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Rogers Wireless Q2 2012

Rogers Wireless Q2 2012

(first draft – no graphs yet either)

Too much cash?

Before we get into the wireless results, Rogers paid back dividends of $207m and repurchased 9.6m shares for $350m returning a total of $557m in the quarter.  Incredible. To put this is perspective, this is more cash returned to shareholders than Shaw Communications will create this whole year (Shaw’s revised guidance is $450 free cash flow for the FY 2012).

CAPEX

Although they give good reasons for investing less in pp&e than Q2 2011, we don’t see a good reason for them to be investing less than Bell and TELUS. Assuming you agree with us that the Bell-TELUS network is larger and superior, we believe that now is a good time to out invest its collaborating competitors.  There must be opportunities to increase the LTE footprint and improve back haul to these sites, particularly in the West.

Gross

Postpaid gross adds were impressive.  This is before the Samsung Galaxy S III launch in Q3 and  before back to school, which is traditionally Bell’s quarter to shine.  Gross was down significantly, but we would be interested to see the other incumbents results before passing judgment.  Rogers was significantly down in both postpaid and prepaid gross loading.  They struggled to load new prepaid customers in a quarter where new entrants focused on price to hold their share.  We believe it was sensible to forego the share and keep prices at a reasonable level. Good call.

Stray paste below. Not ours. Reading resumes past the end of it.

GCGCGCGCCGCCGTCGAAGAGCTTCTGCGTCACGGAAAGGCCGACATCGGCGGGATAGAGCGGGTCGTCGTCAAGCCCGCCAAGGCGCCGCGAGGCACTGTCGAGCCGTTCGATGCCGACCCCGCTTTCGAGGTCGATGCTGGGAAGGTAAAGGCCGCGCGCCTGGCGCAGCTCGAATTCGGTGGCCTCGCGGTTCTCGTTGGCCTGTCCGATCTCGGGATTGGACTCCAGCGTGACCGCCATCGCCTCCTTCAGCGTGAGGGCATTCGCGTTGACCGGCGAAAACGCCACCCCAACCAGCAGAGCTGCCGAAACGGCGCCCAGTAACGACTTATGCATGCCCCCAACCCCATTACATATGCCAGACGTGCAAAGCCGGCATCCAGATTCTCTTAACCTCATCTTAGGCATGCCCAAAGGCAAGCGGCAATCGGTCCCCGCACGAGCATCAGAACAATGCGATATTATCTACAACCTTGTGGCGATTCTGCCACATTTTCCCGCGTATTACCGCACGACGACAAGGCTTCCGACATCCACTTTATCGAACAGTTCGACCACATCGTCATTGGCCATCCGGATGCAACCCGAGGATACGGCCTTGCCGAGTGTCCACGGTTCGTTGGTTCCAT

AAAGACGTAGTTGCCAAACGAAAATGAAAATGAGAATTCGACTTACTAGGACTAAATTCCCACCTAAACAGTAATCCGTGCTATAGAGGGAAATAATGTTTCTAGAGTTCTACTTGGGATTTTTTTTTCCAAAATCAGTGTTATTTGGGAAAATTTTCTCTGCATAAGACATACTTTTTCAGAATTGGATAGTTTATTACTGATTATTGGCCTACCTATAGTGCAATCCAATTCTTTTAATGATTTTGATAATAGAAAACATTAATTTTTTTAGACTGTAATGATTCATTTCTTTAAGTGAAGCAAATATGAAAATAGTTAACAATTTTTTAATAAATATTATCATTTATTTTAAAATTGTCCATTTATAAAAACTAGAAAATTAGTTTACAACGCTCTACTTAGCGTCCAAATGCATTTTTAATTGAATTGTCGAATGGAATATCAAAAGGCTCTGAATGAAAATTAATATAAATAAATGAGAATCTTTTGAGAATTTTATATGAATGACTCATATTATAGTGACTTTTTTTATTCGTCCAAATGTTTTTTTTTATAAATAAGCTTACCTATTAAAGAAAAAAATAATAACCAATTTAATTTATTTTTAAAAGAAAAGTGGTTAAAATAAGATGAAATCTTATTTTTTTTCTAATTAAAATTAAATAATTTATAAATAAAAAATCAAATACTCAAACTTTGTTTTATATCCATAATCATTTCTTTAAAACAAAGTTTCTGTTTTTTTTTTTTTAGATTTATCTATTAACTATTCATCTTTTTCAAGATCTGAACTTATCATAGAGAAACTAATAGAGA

Churn

Postpaid Churn was much lower at a impressive 1.15% which improved both sequentially and year or year for the quarter. While some of this was driven by their innovative FLEXtab, allowing a more flexible upgrade path, we believe that the timing of the blockbuster devices Samsung Galaxy S III which launched in Q3 and the iPhone 5 which will almost certainly launch in Q4, had a big impact on churn and we should see similar impacts at Bell and TELUS.  While not at Verizon (0.84%) or AT&T (0.97%) levels, this is a good result.   Prepaid churn at over 4% was ugly, driven by uncompetitive prepaid plans. But if you are going to lose any customers, it is better to lose he price sensitive low end prepaid customers.